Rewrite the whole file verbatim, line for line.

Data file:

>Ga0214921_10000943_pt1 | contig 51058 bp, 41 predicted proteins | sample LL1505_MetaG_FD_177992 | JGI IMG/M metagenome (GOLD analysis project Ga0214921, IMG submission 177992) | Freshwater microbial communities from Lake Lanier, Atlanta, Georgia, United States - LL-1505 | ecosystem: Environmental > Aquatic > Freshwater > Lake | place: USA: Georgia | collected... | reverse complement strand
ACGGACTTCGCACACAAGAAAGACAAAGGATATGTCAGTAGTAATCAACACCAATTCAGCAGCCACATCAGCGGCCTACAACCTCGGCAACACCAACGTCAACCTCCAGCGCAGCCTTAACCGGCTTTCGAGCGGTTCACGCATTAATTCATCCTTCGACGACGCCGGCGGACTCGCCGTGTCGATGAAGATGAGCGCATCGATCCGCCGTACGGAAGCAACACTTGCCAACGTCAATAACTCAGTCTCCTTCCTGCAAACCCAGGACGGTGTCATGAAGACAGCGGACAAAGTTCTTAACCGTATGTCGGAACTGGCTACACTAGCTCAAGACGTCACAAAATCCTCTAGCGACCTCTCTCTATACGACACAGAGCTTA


>Ga0214921_10000943_pt1 | contig 51058 bp, 41 predicted proteins | sample LL1505_MetaG_FD_177992 | JGI IMG/M metagenome (GOLD analysis project Ga0214921, IMG submission 177992) | Freshwater microbial communities from Lake Lanier, Atlanta, Georgia, United States - LL-1505 | ecosystem: Environmental > Aquatic > Freshwater > Lake | place: USA: Georgia | collected... | reverse complement strand
ACGGACTTCGCACACAAGAAAGACAAAGGATATGTCAGTAGTAATCAACACCAATTCAGCAGCCACATCAGCGGCCTACAACCTCGGCAACACCAACGTCAACCTCCAGCGCAGCCTTAACCGGCTTTCGAGCGGTTCACGCATTAATTCATCCTTCGACGACGCCGGCGGACTCGCCGTGTCGATGAAGATGAGCGCATCGATCCGCCGTACGGAAGCAACACTTGCCAACGTCAATAACTCAGTCTCCTTCCTGCAAACCCAGGACGGTGTCATGAAGACAGCGGACAAAGTTCTTAACCGTATGTCGGAACTGGCTACACTAGCTCAAGACGTCACAAAATCCTCTAGCGACCTCTCTCTATACGACACAGAGCTTA